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Four pests campaign

From Simple English Wikipedia, the free encyclopedia
The Eurasian tree sparrow was the most notable target of the campaign.
1958 poster,
'Exterminate the four pests!'

The Four Pests Campaign (Chinese: ; pinyin: Chú Sì Hài) was one of the campaigns of China, against four pests: namely rats, flies, mosquitoes and sparrows. It was part of a campaign called the Great Leap Forward, which wanted to boost Chinese economy, in the mid-20th century. The campaign started in 1958.

The extermination of sparrows is also known as Smash Sparrows Campaign (Chinese: ; pinyin: què Yùndòng) or Eliminate Sparrows Campaign (Chinese: 消灭麻雀运动; pinyin: Xiāomiè Máquè Yùndòng). It caused severe ecological imbalance; it was one of the causes of the Great Chinese Famine.

Mao had been told that sparrows ate grain (amongst other things), which was true. But they also ate locusts. And locusts ate nothing but grain. The cause of the famine which followed was that, without sparrows, locusts multiplied hugely and ate so much grain that a great famine followed in China.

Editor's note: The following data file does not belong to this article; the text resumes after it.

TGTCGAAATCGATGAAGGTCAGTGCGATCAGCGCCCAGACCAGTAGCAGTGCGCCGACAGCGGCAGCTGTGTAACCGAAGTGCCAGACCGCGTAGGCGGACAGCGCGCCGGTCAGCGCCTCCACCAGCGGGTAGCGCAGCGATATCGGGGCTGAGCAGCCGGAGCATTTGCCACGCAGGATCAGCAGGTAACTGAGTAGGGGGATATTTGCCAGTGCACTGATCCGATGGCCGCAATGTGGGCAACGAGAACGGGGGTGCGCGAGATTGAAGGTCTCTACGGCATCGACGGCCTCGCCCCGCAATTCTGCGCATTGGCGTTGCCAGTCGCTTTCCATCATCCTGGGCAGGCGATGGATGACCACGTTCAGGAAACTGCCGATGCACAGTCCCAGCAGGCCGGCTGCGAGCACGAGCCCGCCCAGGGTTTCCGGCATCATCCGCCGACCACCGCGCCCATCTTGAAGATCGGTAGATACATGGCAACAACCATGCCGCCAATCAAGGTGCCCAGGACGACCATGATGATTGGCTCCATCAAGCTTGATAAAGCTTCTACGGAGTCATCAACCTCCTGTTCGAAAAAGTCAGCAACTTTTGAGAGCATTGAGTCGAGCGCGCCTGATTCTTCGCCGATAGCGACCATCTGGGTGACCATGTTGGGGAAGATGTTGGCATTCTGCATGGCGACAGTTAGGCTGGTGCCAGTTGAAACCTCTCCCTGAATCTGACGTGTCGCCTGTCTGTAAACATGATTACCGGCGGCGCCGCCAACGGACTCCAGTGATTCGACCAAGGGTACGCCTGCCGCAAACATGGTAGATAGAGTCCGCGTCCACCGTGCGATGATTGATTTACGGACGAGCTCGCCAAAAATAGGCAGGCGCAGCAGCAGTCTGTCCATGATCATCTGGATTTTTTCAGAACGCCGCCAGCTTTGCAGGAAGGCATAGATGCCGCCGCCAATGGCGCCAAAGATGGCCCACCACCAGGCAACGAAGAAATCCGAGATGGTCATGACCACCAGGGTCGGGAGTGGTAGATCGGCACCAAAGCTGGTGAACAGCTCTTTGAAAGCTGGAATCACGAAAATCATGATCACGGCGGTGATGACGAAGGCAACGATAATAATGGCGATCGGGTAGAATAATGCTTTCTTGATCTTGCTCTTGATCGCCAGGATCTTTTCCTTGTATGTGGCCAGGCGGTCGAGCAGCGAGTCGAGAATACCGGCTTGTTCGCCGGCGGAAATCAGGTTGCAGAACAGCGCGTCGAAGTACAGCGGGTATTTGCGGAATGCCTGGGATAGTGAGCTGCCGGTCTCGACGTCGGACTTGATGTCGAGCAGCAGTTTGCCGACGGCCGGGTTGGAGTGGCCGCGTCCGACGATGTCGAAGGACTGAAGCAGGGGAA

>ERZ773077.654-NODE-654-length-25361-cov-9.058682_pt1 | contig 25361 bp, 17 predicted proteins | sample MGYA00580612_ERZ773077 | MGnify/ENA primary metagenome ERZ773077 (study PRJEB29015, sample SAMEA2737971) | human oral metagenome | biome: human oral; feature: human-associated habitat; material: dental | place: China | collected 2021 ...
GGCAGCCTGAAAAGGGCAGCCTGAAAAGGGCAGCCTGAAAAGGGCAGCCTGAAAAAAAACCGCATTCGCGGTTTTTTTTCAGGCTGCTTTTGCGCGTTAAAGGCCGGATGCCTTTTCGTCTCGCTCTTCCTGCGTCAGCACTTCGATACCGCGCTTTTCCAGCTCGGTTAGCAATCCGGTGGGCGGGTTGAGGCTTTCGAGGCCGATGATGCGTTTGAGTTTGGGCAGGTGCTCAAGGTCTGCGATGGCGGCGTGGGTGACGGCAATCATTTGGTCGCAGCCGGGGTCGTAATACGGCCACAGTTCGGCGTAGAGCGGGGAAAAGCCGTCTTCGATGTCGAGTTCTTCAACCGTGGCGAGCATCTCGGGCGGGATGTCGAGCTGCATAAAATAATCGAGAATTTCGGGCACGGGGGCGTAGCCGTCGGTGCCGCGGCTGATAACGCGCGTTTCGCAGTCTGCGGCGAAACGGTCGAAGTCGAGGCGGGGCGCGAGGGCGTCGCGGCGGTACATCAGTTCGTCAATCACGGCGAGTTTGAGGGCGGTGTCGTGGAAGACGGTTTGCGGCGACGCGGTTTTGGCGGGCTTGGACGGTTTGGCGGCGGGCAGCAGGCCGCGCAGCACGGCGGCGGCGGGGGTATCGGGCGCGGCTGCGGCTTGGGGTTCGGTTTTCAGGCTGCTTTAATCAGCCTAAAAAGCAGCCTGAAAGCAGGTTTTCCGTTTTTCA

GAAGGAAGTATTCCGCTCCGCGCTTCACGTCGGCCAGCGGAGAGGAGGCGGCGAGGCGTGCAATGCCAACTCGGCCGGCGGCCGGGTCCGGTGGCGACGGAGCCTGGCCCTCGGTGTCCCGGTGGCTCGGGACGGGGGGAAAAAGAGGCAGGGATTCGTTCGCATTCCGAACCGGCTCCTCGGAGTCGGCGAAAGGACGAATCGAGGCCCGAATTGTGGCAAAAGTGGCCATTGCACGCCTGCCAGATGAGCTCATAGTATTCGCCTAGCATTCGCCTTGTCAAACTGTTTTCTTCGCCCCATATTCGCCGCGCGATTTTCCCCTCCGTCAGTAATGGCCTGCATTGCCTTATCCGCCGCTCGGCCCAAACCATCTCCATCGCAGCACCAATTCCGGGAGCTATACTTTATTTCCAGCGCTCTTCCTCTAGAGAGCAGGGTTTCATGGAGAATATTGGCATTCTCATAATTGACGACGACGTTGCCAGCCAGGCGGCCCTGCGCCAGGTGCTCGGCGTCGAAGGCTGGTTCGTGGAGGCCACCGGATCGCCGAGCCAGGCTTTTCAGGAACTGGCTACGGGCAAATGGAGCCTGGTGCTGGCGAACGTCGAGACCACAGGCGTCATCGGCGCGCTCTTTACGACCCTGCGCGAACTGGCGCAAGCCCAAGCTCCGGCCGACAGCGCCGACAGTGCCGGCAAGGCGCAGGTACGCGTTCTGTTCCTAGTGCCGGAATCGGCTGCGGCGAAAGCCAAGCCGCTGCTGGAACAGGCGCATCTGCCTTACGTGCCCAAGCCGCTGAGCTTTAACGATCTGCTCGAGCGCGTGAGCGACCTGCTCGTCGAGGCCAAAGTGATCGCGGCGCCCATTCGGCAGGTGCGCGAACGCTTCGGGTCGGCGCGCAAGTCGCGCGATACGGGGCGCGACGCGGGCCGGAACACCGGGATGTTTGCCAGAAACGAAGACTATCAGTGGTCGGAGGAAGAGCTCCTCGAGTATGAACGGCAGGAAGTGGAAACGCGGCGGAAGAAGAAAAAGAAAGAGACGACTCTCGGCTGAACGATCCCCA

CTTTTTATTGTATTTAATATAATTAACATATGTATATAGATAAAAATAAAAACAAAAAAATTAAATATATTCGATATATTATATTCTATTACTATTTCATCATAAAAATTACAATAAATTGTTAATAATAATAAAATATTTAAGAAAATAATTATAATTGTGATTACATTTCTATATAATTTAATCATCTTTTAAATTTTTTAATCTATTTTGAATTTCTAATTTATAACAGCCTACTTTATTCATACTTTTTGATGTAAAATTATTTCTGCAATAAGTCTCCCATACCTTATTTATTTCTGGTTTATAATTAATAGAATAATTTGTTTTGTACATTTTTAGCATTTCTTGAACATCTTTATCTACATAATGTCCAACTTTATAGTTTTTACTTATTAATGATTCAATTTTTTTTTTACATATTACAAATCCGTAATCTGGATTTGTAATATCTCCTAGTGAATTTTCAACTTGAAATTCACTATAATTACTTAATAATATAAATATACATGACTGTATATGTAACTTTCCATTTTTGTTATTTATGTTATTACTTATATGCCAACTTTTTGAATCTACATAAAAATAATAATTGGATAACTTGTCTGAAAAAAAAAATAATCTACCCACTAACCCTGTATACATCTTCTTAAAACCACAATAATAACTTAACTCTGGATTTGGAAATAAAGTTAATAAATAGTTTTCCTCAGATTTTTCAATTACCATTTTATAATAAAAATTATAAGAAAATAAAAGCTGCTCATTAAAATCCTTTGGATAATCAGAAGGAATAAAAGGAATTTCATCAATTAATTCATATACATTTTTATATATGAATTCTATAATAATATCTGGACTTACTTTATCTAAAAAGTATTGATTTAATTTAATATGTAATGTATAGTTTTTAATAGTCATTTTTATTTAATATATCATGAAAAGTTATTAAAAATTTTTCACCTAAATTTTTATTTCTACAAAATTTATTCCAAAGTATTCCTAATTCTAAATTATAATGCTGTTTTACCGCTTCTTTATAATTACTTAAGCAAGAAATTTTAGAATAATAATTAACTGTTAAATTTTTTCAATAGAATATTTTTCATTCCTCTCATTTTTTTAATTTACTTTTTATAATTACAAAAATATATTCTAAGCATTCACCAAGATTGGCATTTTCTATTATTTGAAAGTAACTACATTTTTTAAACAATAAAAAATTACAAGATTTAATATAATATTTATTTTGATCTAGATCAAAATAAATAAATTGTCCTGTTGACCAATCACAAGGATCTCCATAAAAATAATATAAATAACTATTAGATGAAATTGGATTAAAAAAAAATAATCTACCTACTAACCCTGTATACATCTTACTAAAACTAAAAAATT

In 1960. Mao Zedong ended the campaign against sparrows and redirected the fourth focus to bed bugs. Only after Mao died, in 1976, did the official Chinese press agency announce that sparrows were more useful than harmful.[1][2][3][4] The government took measures to increase the sparrow population in the province of Shandong.

References[change | change source]

  1. Nowak, Eugeniusz (2002). "Erinnerungen an Ornithologen, die ich kannte (4. Teil)" (PDF). Der Ornithologische Beobachter (in German). 99: 49–70. Archived from the original (PDF) on 2018-02-22. Retrieved 2018-02-22.
  2. Shapiro, Judith Rae (2001). Mao's War Against Nature: Politics and the Environment in Revolutionary China. Cambridge University Press. ISBN 0-521-78680-0.
  3. McCarthy, Michael (2 August 2006). "The secret life of sparrows". The Independent. Archived from the original on 20 December 2010. Retrieved 30 January 2009.
  4. Summers-Smith, J. Denis (1992). In Search of Sparrows. London: Poyser. pp. 122–124. ISBN 0-85661-073-9.